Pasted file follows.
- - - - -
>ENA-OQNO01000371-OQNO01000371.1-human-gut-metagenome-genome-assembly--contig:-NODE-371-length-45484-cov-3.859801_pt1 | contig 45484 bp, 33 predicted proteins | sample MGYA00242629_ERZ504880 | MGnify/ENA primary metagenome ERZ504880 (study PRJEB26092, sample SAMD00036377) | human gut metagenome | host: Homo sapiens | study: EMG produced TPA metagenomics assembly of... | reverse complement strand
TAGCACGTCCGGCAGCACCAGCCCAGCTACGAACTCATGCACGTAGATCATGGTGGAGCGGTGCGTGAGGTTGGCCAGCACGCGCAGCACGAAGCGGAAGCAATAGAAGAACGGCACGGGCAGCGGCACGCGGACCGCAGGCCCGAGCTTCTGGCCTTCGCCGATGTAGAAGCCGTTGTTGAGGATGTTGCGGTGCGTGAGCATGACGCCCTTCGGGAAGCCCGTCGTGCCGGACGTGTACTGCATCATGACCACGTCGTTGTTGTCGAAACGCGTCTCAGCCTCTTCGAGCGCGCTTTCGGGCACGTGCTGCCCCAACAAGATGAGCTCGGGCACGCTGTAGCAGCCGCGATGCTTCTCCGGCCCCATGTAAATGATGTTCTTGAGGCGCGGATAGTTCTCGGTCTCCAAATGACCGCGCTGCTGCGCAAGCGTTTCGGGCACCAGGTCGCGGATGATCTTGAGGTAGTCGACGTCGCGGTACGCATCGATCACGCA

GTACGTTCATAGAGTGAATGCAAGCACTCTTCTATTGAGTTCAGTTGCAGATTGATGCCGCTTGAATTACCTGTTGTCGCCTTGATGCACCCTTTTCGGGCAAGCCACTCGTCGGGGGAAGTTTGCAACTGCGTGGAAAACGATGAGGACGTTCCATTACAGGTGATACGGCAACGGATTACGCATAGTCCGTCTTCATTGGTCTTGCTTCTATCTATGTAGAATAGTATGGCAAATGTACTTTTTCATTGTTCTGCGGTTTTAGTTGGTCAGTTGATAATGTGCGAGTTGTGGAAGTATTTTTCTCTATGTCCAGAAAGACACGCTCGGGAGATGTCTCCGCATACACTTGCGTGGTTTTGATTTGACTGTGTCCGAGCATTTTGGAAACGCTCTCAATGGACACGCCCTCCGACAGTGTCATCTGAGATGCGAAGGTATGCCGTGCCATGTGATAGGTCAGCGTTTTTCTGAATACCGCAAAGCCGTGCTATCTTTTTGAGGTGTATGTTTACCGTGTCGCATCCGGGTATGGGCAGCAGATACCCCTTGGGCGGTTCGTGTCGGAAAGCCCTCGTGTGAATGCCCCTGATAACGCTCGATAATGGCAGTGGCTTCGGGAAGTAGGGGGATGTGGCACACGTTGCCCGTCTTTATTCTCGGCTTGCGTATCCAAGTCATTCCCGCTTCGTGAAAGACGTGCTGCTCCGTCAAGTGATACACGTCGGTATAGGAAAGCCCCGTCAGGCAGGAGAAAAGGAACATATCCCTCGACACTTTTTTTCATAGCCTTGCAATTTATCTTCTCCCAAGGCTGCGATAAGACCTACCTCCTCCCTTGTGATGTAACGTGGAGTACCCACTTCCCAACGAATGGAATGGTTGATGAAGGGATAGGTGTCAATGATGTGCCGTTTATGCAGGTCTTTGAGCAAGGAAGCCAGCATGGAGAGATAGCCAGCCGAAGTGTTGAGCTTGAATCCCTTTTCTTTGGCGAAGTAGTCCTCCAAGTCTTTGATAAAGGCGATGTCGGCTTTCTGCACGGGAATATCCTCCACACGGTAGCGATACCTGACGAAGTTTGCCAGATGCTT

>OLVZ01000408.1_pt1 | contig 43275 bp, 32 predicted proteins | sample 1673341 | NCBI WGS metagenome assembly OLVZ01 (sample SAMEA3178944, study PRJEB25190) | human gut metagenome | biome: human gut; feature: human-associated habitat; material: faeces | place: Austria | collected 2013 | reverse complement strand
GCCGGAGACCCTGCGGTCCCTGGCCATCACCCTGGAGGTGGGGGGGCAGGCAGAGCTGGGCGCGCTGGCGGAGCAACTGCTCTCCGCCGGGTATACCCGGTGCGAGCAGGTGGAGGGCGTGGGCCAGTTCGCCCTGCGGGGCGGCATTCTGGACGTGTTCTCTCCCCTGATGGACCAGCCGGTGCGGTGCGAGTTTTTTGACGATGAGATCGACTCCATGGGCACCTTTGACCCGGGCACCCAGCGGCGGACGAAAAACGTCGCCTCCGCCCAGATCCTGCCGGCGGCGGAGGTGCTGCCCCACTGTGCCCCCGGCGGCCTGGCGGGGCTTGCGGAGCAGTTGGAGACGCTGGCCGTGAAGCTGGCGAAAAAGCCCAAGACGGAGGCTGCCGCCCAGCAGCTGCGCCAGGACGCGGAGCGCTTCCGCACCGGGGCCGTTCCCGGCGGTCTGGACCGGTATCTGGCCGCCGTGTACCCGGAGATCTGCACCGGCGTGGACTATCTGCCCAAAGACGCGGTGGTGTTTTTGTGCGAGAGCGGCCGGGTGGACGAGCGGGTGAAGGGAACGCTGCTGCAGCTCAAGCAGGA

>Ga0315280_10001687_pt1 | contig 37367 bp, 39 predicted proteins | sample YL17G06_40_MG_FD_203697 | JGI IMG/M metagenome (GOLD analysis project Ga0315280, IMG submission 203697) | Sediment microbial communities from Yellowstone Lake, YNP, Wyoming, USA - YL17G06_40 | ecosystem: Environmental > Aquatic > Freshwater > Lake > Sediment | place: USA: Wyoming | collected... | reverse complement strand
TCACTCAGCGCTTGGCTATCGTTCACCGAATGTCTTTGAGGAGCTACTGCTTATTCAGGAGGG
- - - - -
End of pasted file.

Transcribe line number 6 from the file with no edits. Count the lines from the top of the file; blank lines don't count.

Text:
>Ga0315280_10001687_pt1 | contig 37367 bp, 39 predicted proteins | sample YL17G06_40_MG_FD_203697 | JGI IMG/M metagenome (GOLD analysis project Ga0315280, IMG submission 203697) | Sediment microbial communities from Yellowstone Lake, YNP, Wyoming, USA - YL17G06_40 | ecosystem: Environmental > Aquatic > Freshwater > Lake > Sediment | place: USA: Wyoming | collected... | reverse complement strand